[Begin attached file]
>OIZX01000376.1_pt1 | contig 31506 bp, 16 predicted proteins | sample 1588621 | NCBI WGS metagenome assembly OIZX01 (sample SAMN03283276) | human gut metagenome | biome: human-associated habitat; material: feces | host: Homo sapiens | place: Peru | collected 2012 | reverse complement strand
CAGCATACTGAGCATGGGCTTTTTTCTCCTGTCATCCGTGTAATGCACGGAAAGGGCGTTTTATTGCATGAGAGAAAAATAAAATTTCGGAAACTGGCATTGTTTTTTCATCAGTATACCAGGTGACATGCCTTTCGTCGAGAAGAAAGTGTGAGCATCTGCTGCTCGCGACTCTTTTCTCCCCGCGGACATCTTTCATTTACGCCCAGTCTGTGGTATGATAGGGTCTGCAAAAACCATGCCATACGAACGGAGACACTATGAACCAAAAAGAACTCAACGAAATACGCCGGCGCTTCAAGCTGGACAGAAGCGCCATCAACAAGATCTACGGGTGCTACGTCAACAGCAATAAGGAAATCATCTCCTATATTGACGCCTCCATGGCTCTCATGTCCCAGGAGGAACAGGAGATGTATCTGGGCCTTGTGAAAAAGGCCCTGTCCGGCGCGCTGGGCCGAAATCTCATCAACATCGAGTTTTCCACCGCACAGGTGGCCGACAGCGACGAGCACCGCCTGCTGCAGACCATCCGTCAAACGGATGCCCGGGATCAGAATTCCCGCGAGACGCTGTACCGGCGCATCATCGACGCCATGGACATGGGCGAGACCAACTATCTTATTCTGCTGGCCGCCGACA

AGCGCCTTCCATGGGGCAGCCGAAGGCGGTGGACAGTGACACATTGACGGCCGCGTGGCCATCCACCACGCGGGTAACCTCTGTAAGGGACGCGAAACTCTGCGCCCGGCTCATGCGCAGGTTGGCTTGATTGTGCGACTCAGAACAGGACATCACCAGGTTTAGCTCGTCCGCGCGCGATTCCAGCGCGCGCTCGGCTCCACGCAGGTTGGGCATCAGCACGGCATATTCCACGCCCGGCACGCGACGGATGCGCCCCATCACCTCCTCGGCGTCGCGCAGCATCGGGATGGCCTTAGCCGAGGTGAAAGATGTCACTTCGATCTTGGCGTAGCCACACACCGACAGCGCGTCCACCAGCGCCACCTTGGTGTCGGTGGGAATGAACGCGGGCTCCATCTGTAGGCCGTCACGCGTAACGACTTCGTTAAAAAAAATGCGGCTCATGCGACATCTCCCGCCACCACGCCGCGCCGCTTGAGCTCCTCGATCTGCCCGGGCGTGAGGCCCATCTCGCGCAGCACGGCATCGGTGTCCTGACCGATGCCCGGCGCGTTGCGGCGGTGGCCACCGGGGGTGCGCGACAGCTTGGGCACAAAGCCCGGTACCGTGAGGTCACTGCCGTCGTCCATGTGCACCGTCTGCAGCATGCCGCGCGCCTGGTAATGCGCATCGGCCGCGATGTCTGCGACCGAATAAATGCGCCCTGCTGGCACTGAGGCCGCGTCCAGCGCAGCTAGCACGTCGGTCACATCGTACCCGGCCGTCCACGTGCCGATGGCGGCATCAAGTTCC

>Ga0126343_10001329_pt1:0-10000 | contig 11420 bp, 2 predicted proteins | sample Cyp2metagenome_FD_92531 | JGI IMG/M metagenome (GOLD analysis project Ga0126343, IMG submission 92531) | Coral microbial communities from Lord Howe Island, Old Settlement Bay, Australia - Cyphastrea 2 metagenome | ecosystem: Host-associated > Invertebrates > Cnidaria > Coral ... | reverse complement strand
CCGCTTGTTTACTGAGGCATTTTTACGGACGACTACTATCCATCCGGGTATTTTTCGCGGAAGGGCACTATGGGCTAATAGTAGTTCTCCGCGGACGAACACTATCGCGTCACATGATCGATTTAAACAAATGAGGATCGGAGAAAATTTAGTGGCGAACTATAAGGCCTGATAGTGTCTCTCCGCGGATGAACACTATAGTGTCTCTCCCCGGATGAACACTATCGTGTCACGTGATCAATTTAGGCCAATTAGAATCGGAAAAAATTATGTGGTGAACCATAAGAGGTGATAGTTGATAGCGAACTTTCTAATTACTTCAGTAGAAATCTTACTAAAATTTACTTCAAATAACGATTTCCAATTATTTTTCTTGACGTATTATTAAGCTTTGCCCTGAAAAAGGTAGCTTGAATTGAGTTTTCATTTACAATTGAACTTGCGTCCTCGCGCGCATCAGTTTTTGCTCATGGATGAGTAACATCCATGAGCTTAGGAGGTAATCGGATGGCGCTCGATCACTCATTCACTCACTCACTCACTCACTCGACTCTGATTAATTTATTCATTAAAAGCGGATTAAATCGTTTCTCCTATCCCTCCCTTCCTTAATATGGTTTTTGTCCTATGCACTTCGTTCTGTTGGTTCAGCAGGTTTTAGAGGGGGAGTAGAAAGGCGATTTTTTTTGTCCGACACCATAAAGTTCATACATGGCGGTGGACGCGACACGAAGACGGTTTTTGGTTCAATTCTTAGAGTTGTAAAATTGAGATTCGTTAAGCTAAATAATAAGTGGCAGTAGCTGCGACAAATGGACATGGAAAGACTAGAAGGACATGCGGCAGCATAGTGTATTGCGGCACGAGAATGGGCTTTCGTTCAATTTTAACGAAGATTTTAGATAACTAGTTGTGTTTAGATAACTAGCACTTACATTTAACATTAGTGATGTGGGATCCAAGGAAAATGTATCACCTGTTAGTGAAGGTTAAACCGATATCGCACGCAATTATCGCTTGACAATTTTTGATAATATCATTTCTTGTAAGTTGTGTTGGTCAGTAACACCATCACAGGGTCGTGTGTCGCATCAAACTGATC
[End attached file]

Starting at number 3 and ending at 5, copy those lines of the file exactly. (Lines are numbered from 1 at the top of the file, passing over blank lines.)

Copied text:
AGCGCCTTCCATGGGGCAGCCGAAGGCGGTGGACAGTGACACATTGACGGCCGCGTGGCCATCCACCACGCGGGTAACCTCTGTAAGGGACGCGAAACTCTGCGCCCGGCTCATGCGCAGGTTGGCTTGATTGTGCGACTCAGAACAGGACATCACCAGGTTTAGCTCGTCCGCGCGCGATTCCAGCGCGCGCTCGGCTCCACGCAGGTTGGGCATCAGCACGGCATATTCCACGCCCGGCACGCGACGGATGCGCCCCATCACCTCCTCGGCGTCGCGCAGCATCGGGATGGCCTTAGCCGAGGTGAAAGATGTCACTTCGATCTTGGCGTAGCCACACACCGACAGCGCGTCCACCAGCGCCACCTTGGTGTCGGTGGGAATGAACGCGGGCTCCATCTGTAGGCCGTCACGCGTAACGACTTCGTTAAAAAAAATGCGGCTCATGCGACATCTCCCGCCACCACGCCGCGCCGCTTGAGCTCCTCGATCTGCCCGGGCGTGAGGCCCATCTCGCGCAGCACGGCATCGGTGTCCTGACCGATGCCCGGCGCGTTGCGGCGGTGGCCACCGGGGGTGCGCGACAGCTTGGGCACAAAGCCCGGTACCGTGAGGTCACTGCCGTCGTCCATGTGCACCGTCTGCAGCATGCCGCGCGCCTGGTAATGCGCATCGGCCGCGATGTCTGCGACCGAATAAATGCGCCCTGCTGGCACTGAGGCCGCGTCCAGCGCAGCTAGCACGTCGGTCACATCGTACCCGGCCGTCCACGTGCCGATGGCGGCATCAAGTTCC

>Ga0126343_10001329_pt1:0-10000 | contig 11420 bp, 2 predicted proteins | sample Cyp2metagenome_FD_92531 | JGI IMG/M metagenome (GOLD analysis project Ga0126343, IMG submission 92531) | Coral microbial communities from Lord Howe Island, Old Settlement Bay, Australia - Cyphastrea 2 metagenome | ecosystem: Host-associated > Invertebrates > Cnidaria > Coral ... | reverse complement strand
CCGCTTGTTTACTGAGGCATTTTTACGGACGACTACTATCCATCCGGGTATTTTTCGCGGAAGGGCACTATGGGCTAATAGTAGTTCTCCGCGGACGAACACTATCGCGTCACATGATCGATTTAAACAAATGAGGATCGGAGAAAATTTAGTGGCGAACTATAAGGCCTGATAGTGTCTCTCCGCGGATGAACACTATAGTGTCTCTCCCCGGATGAACACTATCGTGTCACGTGATCAATTTAGGCCAATTAGAATCGGAAAAAATTATGTGGTGAACCATAAGAGGTGATAGTTGATAGCGAACTTTCTAATTACTTCAGTAGAAATCTTACTAAAATTTACTTCAAATAACGATTTCCAATTATTTTTCTTGACGTATTATTAAGCTTTGCCCTGAAAAAGGTAGCTTGAATTGAGTTTTCATTTACAATTGAACTTGCGTCCTCGCGCGCATCAGTTTTTGCTCATGGATGAGTAACATCCATGAGCTTAGGAGGTAATCGGATGGCGCTCGATCACTCATTCACTCACTCACTCACTCACTCGACTCTGATTAATTTATTCATTAAAAGCGGATTAAATCGTTTCTCCTATCCCTCCCTTCCTTAATATGGTTTTTGTCCTATGCACTTCGTTCTGTTGGTTCAGCAGGTTTTAGAGGGGGAGTAGAAAGGCGATTTTTTTTGTCCGACACCATAAAGTTCATACATGGCGGTGGACGCGACACGAAGACGGTTTTTGGTTCAATTCTTAGAGTTGTAAAATTGAGATTCGTTAAGCTAAATAATAAGTGGCAGTAGCTGCGACAAATGGACATGGAAAGACTAGAAGGACATGCGGCAGCATAGTGTATTGCGGCACGAGAATGGGCTTTCGTTCAATTTTAACGAAGATTTTAGATAACTAGTTGTGTTTAGATAACTAGCACTTACATTTAACATTAGTGATGTGGGATCCAAGGAAAATGTATCACCTGTTAGTGAAGGTTAAACCGATATCGCACGCAATTATCGCTTGACAATTTTTGATAATATCATTTCTTGTAAGTTGTGTTGGTCAGTAACACCATCACAGGGTCGTGTGTCGCATCAAACTGATC